## Introduction

A set is an unordered collection of unique elements which are unindexed. Sets are mutable which means they can be modified in-place without creating a new object. However, set items must be of immutable types such as strings, numbers or tuples.

## Defining a Set

A set can be created as a sequence of comma-separated values enclosed within a pair of curly braces {}. The following example demonstrates that sets are unordered, i.e. order of the elements is inconsequential.

Example

Sets are unordered.

1set1 = {23, 85, 41, 19, 22}
2set2 = {41, 22, 85, 23, 19}
3set1 == set2
True

We sometimes say that sets are unindexed. That is, set items cannot be referred to by an index or a key.

Example

Sets are unindexed.

1set1[1] # error: we cannot refer to a set item using an index.
---------------------------------------------------------------------------

TypeError                                 Traceback (most recent call last)

~\AppData\Local\Temp/ipykernel_4056/2116443343.py in <module>
----> 1 set1[1] # error: we cannot refer to a set item using an index.

TypeError: 'set' object is not subscriptable

We can get the unique values of a list (or a tuple) by using the set() constructor.

Example

set() constructor.

1list1 = [2, 4, 6, 6, 8, 8, 8, 9]
2set3 = set(list1)
3set3
{2, 4, 6, 8, 9}

We can get the length of a set using the len() function.

Example

Length of a set using len().

1len(set3)
5

Example

Set items must be immutable.

1set4 = {2, 4, 6, "string", (8, 9, 10), 2.4}
2set4
{(8, 9, 10), 2, 2.4, 4, 6, 'string'}

## List vs Tuple vs Dictionary vs Set

Before we proceed, let’s summarize the key properties of the data structures we have learnt so far.

Data Structure Ordered Indexed Mutable Example
List ✔️ ✔️ ✔️ [1,2,3]
Tuple ✔️ ✔️ (1,2,3)
Dictionary ✔️ ✔️ {'a':1 , 'b':2, 'c':3}
Set ✔️ {1,2,3}

As we can see, even though sets are both unindexed and unordered, they are mutable.

## Modifying a Set

Sets are mutable. However, we cannot access or change an element of a set using indexing or slicing since it is unindexed. But we can still add or remove items from a set.

To add one item to a set, we use the add() method.

Example

Adding an item to a set.

1fruits = {'apple', 'orange', 'banana', 'pineapple'}
3fruits
{'apple', 'banana', 'orange', 'pineapple', 'strawberry'}

We use the update() method to add items from one set to another set.

Example

Adding more than one item to a set.

1moreFruits = {"durian", "pear"}
2fruits.update(moreFruits)
3fruits
{'apple', 'banana', 'durian', 'orange', 'pear', 'pineapple', 'strawberry'}

If there are duplicate items in the second set, the update() method will take the union of the items from both sets and update the first set.

Example

update() method will remove duplicates.

1set1 = {1, 2, 3, 4}
2set2 = {2, 4, 6, 8}
3set1.update(set2)
4set1
{1, 2, 3, 4, 6, 8}

We use the remove() method to remove an item from a set.

Example

Remove an item from a set.

1fruits.remove("durian")
2fruits
{'apple', 'banana', 'orange', 'pear', 'pineapple', 'strawberry'}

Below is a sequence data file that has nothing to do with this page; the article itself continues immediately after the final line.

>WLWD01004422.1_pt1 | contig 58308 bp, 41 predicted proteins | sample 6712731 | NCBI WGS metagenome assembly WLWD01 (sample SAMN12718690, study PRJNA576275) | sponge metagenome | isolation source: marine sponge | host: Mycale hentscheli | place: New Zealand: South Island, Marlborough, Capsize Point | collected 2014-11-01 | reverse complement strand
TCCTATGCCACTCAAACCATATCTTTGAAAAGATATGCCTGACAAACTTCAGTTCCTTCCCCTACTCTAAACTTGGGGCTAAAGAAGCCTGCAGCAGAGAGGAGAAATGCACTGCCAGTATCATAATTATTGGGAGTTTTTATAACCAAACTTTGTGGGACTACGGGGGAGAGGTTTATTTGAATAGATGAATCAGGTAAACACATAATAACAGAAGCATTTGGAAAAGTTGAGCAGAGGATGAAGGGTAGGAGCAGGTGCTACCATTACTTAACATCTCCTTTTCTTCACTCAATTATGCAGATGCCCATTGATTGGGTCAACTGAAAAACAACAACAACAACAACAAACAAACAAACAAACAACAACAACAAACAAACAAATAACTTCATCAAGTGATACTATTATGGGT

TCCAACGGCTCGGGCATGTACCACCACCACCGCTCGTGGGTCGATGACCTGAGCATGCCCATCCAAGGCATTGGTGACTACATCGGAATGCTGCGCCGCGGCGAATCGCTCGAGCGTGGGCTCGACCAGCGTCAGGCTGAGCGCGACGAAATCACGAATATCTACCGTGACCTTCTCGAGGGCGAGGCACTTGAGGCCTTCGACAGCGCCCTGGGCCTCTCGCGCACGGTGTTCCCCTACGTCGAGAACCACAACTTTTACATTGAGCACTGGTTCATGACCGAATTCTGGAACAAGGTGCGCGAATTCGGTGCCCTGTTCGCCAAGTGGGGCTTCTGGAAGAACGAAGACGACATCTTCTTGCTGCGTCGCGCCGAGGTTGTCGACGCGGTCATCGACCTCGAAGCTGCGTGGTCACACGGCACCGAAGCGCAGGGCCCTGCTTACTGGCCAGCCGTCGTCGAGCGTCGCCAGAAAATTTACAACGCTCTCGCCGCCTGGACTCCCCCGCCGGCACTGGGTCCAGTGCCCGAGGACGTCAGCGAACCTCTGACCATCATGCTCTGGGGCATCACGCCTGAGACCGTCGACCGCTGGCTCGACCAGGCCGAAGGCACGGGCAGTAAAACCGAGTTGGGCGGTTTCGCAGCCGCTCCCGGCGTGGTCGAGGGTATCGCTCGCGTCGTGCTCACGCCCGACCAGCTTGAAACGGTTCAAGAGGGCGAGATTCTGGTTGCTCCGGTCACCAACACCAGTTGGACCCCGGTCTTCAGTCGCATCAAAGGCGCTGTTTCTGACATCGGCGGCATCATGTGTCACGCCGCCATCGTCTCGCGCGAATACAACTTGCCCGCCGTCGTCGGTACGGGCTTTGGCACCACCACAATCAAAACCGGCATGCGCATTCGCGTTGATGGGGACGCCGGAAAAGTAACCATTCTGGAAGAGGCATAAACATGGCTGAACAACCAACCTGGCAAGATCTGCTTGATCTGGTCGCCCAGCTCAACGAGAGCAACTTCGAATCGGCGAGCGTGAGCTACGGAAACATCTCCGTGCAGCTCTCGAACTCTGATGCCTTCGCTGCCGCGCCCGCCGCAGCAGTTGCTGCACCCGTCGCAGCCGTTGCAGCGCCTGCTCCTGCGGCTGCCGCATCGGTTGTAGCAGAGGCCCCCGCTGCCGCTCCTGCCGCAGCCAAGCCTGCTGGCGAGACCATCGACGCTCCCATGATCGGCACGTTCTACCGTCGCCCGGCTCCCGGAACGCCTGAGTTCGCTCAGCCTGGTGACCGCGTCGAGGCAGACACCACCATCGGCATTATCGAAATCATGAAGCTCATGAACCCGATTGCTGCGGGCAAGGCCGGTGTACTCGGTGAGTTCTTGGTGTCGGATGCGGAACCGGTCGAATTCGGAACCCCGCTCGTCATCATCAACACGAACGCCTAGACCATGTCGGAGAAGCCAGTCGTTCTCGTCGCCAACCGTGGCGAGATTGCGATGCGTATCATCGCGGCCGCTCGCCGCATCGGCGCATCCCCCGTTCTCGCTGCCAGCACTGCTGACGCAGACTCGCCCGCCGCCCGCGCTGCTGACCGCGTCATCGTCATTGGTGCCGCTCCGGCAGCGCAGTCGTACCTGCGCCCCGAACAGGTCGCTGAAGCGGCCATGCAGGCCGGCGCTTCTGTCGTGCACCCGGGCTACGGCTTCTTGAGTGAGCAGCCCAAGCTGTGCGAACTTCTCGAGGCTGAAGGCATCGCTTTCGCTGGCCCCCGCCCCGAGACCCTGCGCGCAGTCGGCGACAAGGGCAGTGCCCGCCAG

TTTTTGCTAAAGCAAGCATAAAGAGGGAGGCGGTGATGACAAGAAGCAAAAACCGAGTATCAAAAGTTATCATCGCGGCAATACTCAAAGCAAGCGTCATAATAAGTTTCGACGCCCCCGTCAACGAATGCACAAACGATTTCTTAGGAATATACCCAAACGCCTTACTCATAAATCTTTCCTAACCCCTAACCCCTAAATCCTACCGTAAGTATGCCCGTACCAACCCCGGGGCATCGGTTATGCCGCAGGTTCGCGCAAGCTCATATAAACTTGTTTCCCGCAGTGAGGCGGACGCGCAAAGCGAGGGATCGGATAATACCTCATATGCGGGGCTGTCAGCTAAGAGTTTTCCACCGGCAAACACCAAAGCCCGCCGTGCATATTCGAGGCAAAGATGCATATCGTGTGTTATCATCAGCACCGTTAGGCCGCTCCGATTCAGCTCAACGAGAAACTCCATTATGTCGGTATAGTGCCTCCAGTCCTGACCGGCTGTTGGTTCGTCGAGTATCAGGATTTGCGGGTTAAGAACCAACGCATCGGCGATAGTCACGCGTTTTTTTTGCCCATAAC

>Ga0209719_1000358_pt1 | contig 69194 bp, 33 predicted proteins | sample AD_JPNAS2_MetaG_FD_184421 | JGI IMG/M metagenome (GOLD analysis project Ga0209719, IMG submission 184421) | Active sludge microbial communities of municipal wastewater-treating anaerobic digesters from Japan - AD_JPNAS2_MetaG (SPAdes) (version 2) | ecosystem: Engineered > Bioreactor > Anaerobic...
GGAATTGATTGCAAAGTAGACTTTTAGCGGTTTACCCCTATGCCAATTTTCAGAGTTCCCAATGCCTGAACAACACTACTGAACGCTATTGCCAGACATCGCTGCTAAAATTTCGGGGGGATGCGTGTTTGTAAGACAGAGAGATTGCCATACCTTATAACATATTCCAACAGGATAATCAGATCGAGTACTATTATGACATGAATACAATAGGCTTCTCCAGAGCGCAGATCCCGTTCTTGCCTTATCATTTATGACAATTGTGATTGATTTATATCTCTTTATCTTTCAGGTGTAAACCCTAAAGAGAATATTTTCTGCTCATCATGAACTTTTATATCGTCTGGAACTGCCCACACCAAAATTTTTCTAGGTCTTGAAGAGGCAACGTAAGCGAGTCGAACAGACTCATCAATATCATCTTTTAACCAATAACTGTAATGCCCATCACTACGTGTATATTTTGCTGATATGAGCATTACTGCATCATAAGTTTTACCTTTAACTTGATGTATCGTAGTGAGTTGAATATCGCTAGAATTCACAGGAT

We can also remove all items from a set using the clear() method.

Example

Remove all items from a set.

1fruits.clear()
2fruits
set()

## Mathematical Set Operations

The union() method is very similar to the update() method. They both produce the same results. There is a subtle difference however. The union method does not modify the original set. Instead, a new set object is created.

Example

union() method.

1set1 = {1, 2, 3, 4}
2set2 = {2, 4, 6, 8}
3print(set1.union(set2))
4print(set1)
{1, 2, 3, 4, 6, 8}
{1, 2, 3, 4}

To store the result, you need to assign a variable to the new object.

1a = set1.union(set2)
2a
{1, 2, 3, 4, 6, 8}

The intersection() method produces the intersection of two sets $A$ and $B$, which is a set of elements that are common to both sets.

Example

intersection() method.

1A = {1, 2, 3, 4, 5}
2B = {4, 5, 6, 7, 8}
3print(A.intersection(B)) # intersection method syntax
4print(A & B) # alternative syntax
{4, 5}
{4, 5}

A slightly different method is the intersection_update() method that produces the same results as the intersection() method but with set $A$ updated.

Example

intersection_update() method.

1A = {1, 2, 3, 4, 5}
2B = {4, 5, 6, 7, 8}
3A.intersection_update(B)
4A
{4, 5}

The difference of two sets $(A - B)$ is the set of all elements of $A$ that are not in $B$. This is accomplished using the difference() method or the alternative syntax A - B.

Example

difference() method.

1A = {1, 2, 3, 4, 5}
2B = {2, 5}
3print(A.difference(B)) # difference method syntax
4print(A - B) #  alternative syntax
{1, 3, 4}
{1, 3, 4}

A slightly different method is the difference_update() method that produces the same results as the difference() method but with set $A$ updated.

Example

difference_update() method.

1A = {1, 2, 3, 4, 5}
2B = {2, 5}
3A.difference_update(B)
4A
{1, 3, 4}

The issubset() method applied to two sets $A$ and $B$ as A.issubset(B) returns True if $A$ is a subset of $B$. That is, all elements of $A$ are present in $B$. Otherwise, it returns False.

Example

issubset() method.

1A = {1, 2, 3, 4, 5}
2B = {2, 5}
3B.issubset(A) # Is B a subset of A?
True

The issuperset() method applied to two sets $A$ and $B$ as A.issuperset(B) returns True if $A$ is a superset of $B$. That is, all elements of $B$ are present in $A$. Otherwise, it returns False.

Example

issuperset() method.

1A = {1, 2, 3, 4, 5}
2B = {2, 5}
3A.issuperset(B) # Is A a superset of B?
True

The isdisjoint() method returns True if 2 sets have no elements in common. Otherwise, it returns False.

Example

isdisjoint() method.

1A = {1, 3}
2B = {2, 5}
3A.isdisjoint(B) # Are A and B disjoint?
True

The following table summarizes all set methods.

Method Description